Are you trying to think green when planning home improvements? With soaring energy prices and states adopting regulations that prohibit products that emit harmful fumes, environmentally friendly building has become a hot topic.
As a result Green has become quite the buzzword in home building and design. Although often used, it isn’t always clear what green means when talking about an eco-friendly home. In fact, “green” doesn’t have a universal definition beyond being a color made by mixing yellow and blue!
So how does a consumer know when a home the builder is calling “green” is actually built with an ecological focus, or at least enough of one to justify its price? First, let’s take a look at the inside and outside of our homes and give a few examples of how you can go green.
Consider insulating beyond the minimum local requirements. Today, you can even build insulation right into the concrete foundation.
In addition to the walls, floors and ceilings, windows should also be insulating. If you have read our series about window replacement. you will see that double paned and/or vinyl windows are becoming the “green” standard.
Energy efficiency should be continued throughout the home. The Energy Star System makes it easy for you to determine the efficiency of air conditioners, refrigerators, heaters and other appliances. In addition, you can use compact fluorescent lights throughout the home. Also consider LED lights wherever those are suitable.
Beyond energy efficiency, use of non-toxic, or at least less-toxic, materials is important in “green” homes. Choose high-quality products and paints that comply with regulations governing volatile organic compounds, or VOCs, which are ozone-damaging pollutants.
Outside the home leaves plenty of room for “green” considerations, too. Here’s two simple examples:
It is getting easier to identify eco friendly products and practices. Organizations such as the U.S. Green Building Council establish criteria to help incorporate green products and materials into homes.
You also have the Energy Star rating system that was created in 1992 by the Environmental Protection Agency and the Department of Energy.
One of the most obvious ways to make any home more environmentally friendly is to use less electricity.
Don’t forget to switch out incandescent bulbs with compact fluorescent bulbs to quickly reduce electricity demand.
Restrict Water Flow
VOC stands for volatile organic compounds, which are toxins that gas-off from conventional paint. The lighter the pigment, the lower the VOC’s, so white or off-white walls are healthier than some of the bolder, trendy colors. Please keep in mind that it is impossible to take the VOC’s out of some pigments.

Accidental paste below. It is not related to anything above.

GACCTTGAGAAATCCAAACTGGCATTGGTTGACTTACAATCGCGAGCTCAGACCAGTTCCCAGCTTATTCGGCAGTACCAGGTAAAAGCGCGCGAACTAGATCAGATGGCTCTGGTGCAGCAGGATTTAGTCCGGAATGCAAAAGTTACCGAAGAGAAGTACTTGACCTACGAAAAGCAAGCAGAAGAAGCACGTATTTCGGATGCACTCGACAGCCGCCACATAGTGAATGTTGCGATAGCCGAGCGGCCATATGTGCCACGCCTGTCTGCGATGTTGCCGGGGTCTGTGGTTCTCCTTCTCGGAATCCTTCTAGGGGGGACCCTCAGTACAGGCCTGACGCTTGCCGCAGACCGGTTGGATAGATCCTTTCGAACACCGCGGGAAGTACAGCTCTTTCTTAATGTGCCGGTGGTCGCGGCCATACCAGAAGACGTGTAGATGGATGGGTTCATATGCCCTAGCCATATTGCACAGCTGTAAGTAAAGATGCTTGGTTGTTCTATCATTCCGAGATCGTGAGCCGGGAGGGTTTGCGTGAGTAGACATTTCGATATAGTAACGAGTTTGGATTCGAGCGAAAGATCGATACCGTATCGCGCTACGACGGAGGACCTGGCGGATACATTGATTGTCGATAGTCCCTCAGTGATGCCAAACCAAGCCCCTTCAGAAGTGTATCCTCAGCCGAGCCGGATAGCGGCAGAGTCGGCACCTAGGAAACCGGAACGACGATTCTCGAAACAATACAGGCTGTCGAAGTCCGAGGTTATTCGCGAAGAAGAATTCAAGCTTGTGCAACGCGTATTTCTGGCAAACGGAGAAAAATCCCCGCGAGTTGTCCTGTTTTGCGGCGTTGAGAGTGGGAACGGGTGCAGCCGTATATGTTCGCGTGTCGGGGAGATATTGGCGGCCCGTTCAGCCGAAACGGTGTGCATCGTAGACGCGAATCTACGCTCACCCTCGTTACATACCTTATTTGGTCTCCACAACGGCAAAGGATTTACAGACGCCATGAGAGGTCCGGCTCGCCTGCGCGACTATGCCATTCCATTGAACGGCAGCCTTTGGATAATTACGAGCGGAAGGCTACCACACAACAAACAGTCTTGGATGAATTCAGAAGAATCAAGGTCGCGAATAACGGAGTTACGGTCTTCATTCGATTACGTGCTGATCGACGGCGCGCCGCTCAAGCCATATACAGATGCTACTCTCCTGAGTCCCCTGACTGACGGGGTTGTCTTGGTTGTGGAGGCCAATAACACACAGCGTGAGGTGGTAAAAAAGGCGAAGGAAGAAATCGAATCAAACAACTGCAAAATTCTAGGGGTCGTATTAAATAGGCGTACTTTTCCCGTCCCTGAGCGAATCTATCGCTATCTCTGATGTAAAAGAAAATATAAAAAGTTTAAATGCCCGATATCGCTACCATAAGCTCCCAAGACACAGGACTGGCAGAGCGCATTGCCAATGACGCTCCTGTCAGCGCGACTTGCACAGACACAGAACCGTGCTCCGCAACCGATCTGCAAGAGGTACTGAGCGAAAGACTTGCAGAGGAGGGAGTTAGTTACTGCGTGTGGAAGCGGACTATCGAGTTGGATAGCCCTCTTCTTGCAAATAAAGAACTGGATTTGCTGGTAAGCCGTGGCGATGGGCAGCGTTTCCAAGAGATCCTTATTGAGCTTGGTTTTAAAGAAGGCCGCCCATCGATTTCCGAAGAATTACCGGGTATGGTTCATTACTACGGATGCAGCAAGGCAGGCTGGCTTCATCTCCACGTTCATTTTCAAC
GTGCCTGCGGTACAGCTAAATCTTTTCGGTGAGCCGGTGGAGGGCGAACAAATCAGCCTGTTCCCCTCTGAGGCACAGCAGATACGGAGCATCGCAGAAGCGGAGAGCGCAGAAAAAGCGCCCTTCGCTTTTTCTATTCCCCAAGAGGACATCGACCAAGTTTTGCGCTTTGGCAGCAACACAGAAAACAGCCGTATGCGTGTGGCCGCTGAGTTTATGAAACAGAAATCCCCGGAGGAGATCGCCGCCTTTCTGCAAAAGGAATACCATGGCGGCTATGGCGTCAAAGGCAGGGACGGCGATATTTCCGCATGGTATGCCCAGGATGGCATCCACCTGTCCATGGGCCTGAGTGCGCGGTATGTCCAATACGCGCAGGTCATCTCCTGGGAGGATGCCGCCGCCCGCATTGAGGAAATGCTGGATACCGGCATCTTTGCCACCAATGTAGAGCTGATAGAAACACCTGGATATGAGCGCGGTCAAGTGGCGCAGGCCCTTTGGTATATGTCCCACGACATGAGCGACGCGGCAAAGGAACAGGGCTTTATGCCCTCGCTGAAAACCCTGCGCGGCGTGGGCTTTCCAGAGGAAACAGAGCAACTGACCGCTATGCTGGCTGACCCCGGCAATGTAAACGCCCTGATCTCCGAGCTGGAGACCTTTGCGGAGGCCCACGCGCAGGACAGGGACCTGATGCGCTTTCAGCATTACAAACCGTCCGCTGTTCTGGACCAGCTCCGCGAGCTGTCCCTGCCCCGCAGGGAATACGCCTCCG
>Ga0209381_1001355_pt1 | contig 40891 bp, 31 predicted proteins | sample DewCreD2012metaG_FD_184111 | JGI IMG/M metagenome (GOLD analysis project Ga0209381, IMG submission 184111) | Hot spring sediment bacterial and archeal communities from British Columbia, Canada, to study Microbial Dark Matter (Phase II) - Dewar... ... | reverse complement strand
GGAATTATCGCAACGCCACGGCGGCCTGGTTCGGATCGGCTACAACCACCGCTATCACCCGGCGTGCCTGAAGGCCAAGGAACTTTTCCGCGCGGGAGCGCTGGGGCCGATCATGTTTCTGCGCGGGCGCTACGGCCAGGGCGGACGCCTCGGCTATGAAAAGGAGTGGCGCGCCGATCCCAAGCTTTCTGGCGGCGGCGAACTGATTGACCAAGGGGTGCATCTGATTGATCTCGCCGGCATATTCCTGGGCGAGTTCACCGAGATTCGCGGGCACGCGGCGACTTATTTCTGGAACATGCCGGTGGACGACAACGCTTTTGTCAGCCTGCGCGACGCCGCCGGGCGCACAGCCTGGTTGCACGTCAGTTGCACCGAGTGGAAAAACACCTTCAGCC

Bamboo or Cork Flooring
Bamboo is popular because it grows so quickly. It takes about five years to grow bamboo to the right size to make flooring. It is versatile and comes in a variety of styles and colors.
Cork is an option because it is sustainable to harvest – removing cork does not damage the cork tree, as it replenishes its cork bark every year anyway. Cork makes a lovely, soft and springy floor surface that is also naturally warmer than many other flooring options.
For our final indoor consideration, eco-friendly homes will use more natural fabrics such as wool and cotton for carpets and window dressings.
Leaky ducts can account for 30 percent or more of wasted energy. Caulking around your doors, windows, moldings, baseboards and vents is an easy and inexpensive project. For example, Polyseamseal All-Purpose Adhesive Caulk has a VOC level of 3 percent and provides a paintable, fast-drying, long-lasting seal. For more information, visit www.polyseamseal.com
Xeriscaping is a popular means of landscaping utilizing plants native to the area being built in. These plants are naturally drought-resistant because they are acclimatized to the local environment, needing less watering and maintenance than lawns or beds full of foreign flowers.
Another “green” outdoor trend is to utilize permeable paving stones. The stones absorb water which is then naturally filtered through the earth and goes back into the groundwater supply. This process avoids the toxic runoff that usually occurs when water rushes over cement or pavement and into drainage systems. Because this water carries oil, exhaust residue and other toxins, it’s important to avoid it entering the drainage systems and contaminating our waterways.
Ready to add on to that beautiful deck? Need to do some minor repairs?
When selecting an adhesive for the job, be sure to choose one that is easy and safe to use, such as Loctite Exterior Power Grab construction adhesive. The latex-based formula emits no VOCs and has an initial tack that is nine times stronger than traditional construction adhesives. Plus, it is easy to work because you can paint it, it has little odor, and it cleans up with water.
Are you ready to replace your siding?
When choosing your siding material, consider the insulation value and the amount of maintenance it requires. Natural cedar siding, for instance, may seem to be a “green” choice, but it has a low insulation value and requires regular painting; thus, it may not be the best choice.
Insulated vinyl siding, such as CraneBoard Solid Core Siding, is an energy efficient solution. It features a foam backing and provides better insulation than wood, fiber cement or traditional vinyl siding.
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